How to Create a Business Blogging Plan in 2016
By Marya Jan
I can’t tell you how many times I tell people that they can use blog content to further all their business goals, and the number of times they tell me this: “I can’t blog because I am too busy.”“I can’t blog because I don’t know what to write about.” “I can’t blog because I am not an excellent writer.” “I can’t blog because I am an introvert. And well, I have heard that in order to be a successful blogger, you need to connect with the influencers and frankly, I am really bad at networking and making phone calls and …”
Whoa. Stop right there.
There’s a lot to unpack in the responses I get from small business owners and solopreneurs.
Firstly, you don’t need to blog every single day, or multiple times per week for that matter. You can choose to post once a week and you’ll be doing excellently. If you can’t do once a week, how about once a fortnight? Could you manage to publish a new blog post every other week? And who says you need to write ‘epic’ blog posts or ‘long form content’. You could create a piece of 750 words, make it count, and check that thing off your to-do list. Done! So that takes care of the busy part. If you batch your content, you could take care of your writing in a single afternoon.
Secondly, the reason why you are not clear on what to write about is because you probably don’t understand why you should be blogging in the first place. I’ll explain that in a bit.
Finally, no, you don’t need to be a world class writer to have a blog that works for you. Let me ask you question. Could you write an email response to a client enquiry that came in? Could you write a piece explaining why you feel a certain way on a subject? You can? Congratulations, you can write a blog. And this post will help you create a business blog in the shiny 2016 if you are so inclined (and you should be). Let’s discuss.
#1 Really understand why your blog exists
Okay. Firstly, you are not looking to create a popular blog or a news site. So in case you were thinking you are competing with Copyblogger, Social Media Examiner, Huffington Post, Entrepreneur or Mind Body Green, you are not. Well, not really.
What you are doing is creating a blog which will act like a marketing tool for your business. A blog that helps build authority, create credibility and help you get in front of people easily.
A blog creates the K-L-T (the Know, Like and Trust factor). Allow me to explain.
Let’s say I am looking to hire a life coach. I may ask friends for referrals and I may also Google life coaches. But ultimately, the person I am most likely to hire is someone who I have come to know, like and trust after consuming some of their free content.
It doesn’t have to take a long time. And it might even be the only differentiating factor. So I might choose between somebody whose blog I have been reading for months, and somebody I became aware of as a result of a referral just on the basis of how I feel about them because, well, I have been reading their blog posts.
Think about your own behavior. If you were to decide between different service providers, or coaching packages, or online training programs, who are you most likely to go with? The one who has taken the time to give you useful content and build a relationship with you.
#2 Publish the right content
So now that you understand how you can use a blog to achieve your business goals, you are in a much better place to come up with a content plan.
Your content is what allows you to create a relationship with your audience. And there are three types of content every business should publish.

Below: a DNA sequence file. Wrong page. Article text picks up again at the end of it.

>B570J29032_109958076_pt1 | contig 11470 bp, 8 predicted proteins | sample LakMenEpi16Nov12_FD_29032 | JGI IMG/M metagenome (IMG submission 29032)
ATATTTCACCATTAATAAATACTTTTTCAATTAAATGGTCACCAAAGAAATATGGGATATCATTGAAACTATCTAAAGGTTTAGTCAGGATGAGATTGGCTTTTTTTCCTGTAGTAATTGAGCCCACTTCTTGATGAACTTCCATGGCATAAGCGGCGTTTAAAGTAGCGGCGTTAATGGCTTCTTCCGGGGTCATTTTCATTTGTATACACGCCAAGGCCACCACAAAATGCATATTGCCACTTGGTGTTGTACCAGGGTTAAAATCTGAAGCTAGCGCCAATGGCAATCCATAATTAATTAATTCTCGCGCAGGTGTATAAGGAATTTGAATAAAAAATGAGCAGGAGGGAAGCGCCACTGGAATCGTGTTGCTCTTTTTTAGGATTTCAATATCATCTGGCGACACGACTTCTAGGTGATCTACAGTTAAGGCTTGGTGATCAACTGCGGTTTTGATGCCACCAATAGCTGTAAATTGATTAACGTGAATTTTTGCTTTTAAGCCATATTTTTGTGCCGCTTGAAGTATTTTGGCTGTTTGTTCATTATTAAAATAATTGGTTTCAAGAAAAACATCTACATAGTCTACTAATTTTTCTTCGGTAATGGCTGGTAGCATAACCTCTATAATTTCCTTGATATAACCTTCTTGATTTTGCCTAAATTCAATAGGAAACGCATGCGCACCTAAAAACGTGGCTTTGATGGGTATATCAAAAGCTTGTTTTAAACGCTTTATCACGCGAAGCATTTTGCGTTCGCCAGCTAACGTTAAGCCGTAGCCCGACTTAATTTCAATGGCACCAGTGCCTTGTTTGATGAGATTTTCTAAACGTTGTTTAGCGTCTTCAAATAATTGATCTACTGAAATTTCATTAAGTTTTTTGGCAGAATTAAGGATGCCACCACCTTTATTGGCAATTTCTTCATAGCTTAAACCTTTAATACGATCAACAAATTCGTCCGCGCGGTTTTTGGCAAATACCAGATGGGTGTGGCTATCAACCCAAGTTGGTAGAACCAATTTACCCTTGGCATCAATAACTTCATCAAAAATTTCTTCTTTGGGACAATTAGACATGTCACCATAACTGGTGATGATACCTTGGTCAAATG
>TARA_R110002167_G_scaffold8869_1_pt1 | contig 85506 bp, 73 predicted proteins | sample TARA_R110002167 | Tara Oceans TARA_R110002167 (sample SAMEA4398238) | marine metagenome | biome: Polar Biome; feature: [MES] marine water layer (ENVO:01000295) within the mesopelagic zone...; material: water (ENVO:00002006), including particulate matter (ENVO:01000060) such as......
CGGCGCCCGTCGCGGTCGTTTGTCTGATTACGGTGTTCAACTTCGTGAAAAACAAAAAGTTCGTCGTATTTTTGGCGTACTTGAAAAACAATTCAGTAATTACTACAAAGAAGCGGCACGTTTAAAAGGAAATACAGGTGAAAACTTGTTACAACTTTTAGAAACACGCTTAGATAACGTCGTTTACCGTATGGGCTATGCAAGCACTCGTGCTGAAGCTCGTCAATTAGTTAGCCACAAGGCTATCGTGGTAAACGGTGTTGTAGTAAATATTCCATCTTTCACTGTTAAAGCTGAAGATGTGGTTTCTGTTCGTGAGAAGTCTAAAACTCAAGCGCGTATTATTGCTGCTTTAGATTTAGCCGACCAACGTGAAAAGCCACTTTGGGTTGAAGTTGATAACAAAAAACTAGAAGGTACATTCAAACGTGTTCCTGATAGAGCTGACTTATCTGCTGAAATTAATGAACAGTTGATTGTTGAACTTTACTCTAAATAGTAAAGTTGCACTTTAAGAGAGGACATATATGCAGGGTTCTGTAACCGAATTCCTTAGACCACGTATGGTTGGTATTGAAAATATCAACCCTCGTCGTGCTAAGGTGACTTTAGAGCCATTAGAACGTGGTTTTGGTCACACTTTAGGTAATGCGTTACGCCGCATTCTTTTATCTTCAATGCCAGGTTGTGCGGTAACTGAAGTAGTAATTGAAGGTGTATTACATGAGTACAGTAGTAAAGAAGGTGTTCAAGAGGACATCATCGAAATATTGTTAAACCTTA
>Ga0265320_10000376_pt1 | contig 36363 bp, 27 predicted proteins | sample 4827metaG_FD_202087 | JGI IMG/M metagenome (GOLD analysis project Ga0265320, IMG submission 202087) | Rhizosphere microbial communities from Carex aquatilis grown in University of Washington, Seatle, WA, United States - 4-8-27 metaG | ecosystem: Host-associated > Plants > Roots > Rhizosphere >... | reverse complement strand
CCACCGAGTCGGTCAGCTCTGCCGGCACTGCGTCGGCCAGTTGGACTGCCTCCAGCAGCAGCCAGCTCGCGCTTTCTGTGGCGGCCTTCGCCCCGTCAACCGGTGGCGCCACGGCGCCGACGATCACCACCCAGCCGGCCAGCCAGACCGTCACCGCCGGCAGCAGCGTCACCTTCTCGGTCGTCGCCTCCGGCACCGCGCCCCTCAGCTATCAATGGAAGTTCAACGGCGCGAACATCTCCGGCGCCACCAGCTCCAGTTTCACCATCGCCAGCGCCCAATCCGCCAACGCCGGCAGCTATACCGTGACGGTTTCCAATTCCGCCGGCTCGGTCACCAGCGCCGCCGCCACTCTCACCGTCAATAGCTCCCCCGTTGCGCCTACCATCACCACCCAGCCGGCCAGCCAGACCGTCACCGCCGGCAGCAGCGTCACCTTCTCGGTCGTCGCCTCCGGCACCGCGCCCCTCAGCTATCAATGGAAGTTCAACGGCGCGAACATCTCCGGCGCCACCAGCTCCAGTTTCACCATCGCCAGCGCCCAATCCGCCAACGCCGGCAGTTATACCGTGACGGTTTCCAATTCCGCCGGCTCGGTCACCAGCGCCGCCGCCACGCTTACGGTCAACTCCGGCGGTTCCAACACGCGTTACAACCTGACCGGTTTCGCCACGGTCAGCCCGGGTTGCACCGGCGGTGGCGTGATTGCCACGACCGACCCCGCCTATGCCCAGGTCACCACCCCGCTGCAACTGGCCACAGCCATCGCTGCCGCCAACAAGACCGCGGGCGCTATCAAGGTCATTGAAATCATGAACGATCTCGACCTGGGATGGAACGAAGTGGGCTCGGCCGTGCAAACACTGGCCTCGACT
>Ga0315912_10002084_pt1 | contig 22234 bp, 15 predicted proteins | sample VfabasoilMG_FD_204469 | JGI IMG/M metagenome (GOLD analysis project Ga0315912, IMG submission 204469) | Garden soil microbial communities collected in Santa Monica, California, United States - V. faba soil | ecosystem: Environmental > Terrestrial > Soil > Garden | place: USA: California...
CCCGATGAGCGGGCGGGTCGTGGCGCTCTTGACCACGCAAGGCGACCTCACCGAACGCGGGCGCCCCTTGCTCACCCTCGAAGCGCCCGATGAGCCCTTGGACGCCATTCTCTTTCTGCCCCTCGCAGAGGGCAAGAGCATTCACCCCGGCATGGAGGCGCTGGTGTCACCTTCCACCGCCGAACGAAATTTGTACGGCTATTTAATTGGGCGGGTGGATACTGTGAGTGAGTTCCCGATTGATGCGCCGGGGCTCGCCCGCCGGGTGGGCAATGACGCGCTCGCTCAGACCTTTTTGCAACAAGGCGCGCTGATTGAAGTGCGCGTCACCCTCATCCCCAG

- Content that builds credibility
- Content that creates a connection, and
- Content that precedes the sale
Content that builds credibility and authority is usually your straight how-to type content. This content also establishes you as an expert in your field and raise your authority.
You can also take people behind the scenes, share client stories and case studies, and talk about media coverage like positive reviews, testimonials, your guest posts and your appearances on podcasts as a guest.
As a result of reading this type of content, people will come to trust you and will start thinking of you as a credible expert. Here are a few examples of content that builds credibility:
- 5 Ways You’re Still Not Obeying Google’s Rules by Kerry Butters
- 5 Ways to Rock Your Personal Brand on Twitter by Sara-Ruth Wolkiewicz
Content that creates connection is more personal. Here you are telling heartfelt stories. You are sharing your journey and personal insights. Your aim is to inspire people and let them know that you are very much human, just like them. And the best thing is these posts can also be huge credibility builders as well.
Here are some examples:
- On Dying, Mothers, and Fighting for Your Ideas by Jon Morrow
- The Evolution of a Million Dollar Course (From Budget Beginnings) by Denise Duffield-Thomas
Finally, you also need content that lets people become aware of your products and services. This type of content directly or indirectly creates a need for your offerings. You don’t want to like those people who spent ages to create large followings only to be met with disapproval, rebellion and even hatred when they started selling.
You don’t want to be like them. You don’t want people to unsubscribe because all you did was give them free content and they forget that you run a business. You have to set the right expectations from the start. This type of content can be seasonal. So when you have a big launch coming up, you can create specific topic-based content leading up to the launch.
You can also create that content without an upcoming launch to remind people about your offerings by creating content that agitates a problem, presents a solution and then link to whatever you can on offer. Here are some examples:
- How to Get Started with Email Segmentation by Pam Neely
- How Good Really Are Your Email Campaigns? [Benchmark Report + Webinar] By Michael Leszczynski
#3 Learn to write like a pro
Have you ever seen any poorly-written books rise up to a best selling status (err – excluding a certain genre of books, you know what I’m talking about)? Any book worth reading is written with a compelling writing style, and hooks you right in from it’s title. The principle applies to a blog post.